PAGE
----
Still, a super fun, lightning fast and mega easy technique that’s sure to impress your more vehicularly-minded friends and requires nothing more than two basic nail art items you undoubtedly already have in your stash. Sweet!Raindrops Bottle

Semi-Precious Stones: A Tutorial

Semi-Precious Stones TutorialI did a manicure the other day using a technique I’ve seen described as both the smoke effect and the lightning effect. Nomenclature aside, it all amounts to the same thing, even if you’re calling them, say, semi-precious stone nails, as I am in this little tutorial (which is my first real foray into the world of share and share alike, by the way.) If you’d like to play along at home, start in the upper right-hand corner and go across, one row at a time. I think the overall effect looks a lot like one of those gorgeously colourful and delicately veined semi-precious stones like Malachite or Amethyst, and they’re really not the least bit complicated – not much effort for maximum impact, as all good things should be. Ready? Let’s get into this thing!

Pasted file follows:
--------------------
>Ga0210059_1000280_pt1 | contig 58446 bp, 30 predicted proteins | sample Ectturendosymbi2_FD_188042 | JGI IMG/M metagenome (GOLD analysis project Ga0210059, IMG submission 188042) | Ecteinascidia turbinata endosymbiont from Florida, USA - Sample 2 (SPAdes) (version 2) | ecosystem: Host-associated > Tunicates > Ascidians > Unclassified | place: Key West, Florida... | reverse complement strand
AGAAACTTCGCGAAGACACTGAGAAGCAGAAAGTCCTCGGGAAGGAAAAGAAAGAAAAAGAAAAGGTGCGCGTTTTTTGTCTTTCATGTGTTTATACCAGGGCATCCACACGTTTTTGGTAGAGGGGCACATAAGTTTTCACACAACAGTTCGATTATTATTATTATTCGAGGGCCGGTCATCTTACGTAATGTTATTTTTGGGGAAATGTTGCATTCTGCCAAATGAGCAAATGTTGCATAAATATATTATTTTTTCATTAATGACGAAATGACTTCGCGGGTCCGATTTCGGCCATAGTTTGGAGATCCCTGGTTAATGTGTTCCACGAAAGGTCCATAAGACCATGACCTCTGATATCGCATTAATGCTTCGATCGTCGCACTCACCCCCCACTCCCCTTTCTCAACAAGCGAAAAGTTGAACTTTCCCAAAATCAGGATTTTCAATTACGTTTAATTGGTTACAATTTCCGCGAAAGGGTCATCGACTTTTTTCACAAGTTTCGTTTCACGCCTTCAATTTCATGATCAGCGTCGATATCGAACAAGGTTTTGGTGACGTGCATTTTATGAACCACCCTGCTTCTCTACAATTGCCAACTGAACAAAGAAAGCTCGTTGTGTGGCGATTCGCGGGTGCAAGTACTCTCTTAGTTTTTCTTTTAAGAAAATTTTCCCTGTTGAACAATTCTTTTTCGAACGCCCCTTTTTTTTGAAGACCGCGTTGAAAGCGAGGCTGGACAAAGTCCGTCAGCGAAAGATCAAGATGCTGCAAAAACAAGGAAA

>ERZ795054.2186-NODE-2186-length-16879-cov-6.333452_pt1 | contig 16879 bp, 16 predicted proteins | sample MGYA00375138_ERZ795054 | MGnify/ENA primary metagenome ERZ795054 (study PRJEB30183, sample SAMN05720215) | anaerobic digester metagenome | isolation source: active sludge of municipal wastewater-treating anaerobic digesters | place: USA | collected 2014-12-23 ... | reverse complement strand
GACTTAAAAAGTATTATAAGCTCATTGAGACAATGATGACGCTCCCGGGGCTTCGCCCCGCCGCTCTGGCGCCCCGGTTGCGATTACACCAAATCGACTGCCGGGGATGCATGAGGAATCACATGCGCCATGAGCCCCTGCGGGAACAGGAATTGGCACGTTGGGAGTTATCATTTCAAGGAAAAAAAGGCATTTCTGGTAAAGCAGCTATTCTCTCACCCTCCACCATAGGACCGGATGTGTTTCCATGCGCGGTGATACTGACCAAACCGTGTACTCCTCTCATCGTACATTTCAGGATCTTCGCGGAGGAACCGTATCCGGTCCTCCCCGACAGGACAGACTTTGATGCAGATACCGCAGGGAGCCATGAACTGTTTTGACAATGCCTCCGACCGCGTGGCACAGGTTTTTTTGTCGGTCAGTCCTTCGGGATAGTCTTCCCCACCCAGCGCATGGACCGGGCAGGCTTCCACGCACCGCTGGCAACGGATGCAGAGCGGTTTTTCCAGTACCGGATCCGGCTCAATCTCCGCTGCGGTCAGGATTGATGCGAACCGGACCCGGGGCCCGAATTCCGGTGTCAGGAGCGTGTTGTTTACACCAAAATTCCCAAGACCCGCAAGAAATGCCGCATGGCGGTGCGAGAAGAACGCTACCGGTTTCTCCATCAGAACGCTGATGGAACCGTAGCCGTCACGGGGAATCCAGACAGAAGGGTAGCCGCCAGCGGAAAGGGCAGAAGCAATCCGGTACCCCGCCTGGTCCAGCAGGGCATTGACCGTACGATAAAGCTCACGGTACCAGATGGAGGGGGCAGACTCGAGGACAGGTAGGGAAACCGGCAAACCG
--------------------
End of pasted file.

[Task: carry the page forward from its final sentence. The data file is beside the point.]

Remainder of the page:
1. Begin by painting your nails with two coats of a lush, gemstone-hued polish. Here I used China Glaze’s Four Leaf Clover, which reads far more blue in these photos than its true neon jade colour. It diminishes the green Malachite-type effect I was going for only just slightly.

2. Once dry, dip a tiny detail brush in a pastel, complimentary-coloured polish (here I used China Glaze’s pale green Re-Fresh Mint), and working one nail at a time, paint on a design that looks a bit like a ragged chain of lightning. I started my chain from a different point on each nail just to vary things up, as this type of design looks best when it’s a wee bit undone.

3. Immediately dip a flat-headed brush in nail polish remover and lightly dab it over the pastel design. What you’re trying to do here is blur any harsh lines and spread the design around a bit, giving it the overall effect of a cracked piece of gemstone. If you goof, you can always wipe it off and start over or widget together a bit of patchwork after the fact. But try not to natter away at one spot for too long, because you’ll wipe it bare with acetone (I know of that which I speak!)

4-5. Going one nail at a time, repeat steps 2 and 3 on your remaining nails.

6. When you’re done, your nails will look as though they’ve been marbled. You could slap a bit of top coat on at this point and call it a day, but we’re not done yet!

7. Once again taking your tiny detail brush and another darker complimentary polish (here I used Cover Girl’s Constant Caribbean, a dark turquoise metallic), paint on a few ultra fine lines in a jagged pattern to mimic the rich veins of colour that run through semi-precious stones. Tidy up any bits where you coloured outside the lines, top with an ultra smoothing top coat like Seche Vite and voila, you’re done!Semi-Precious Stone Hand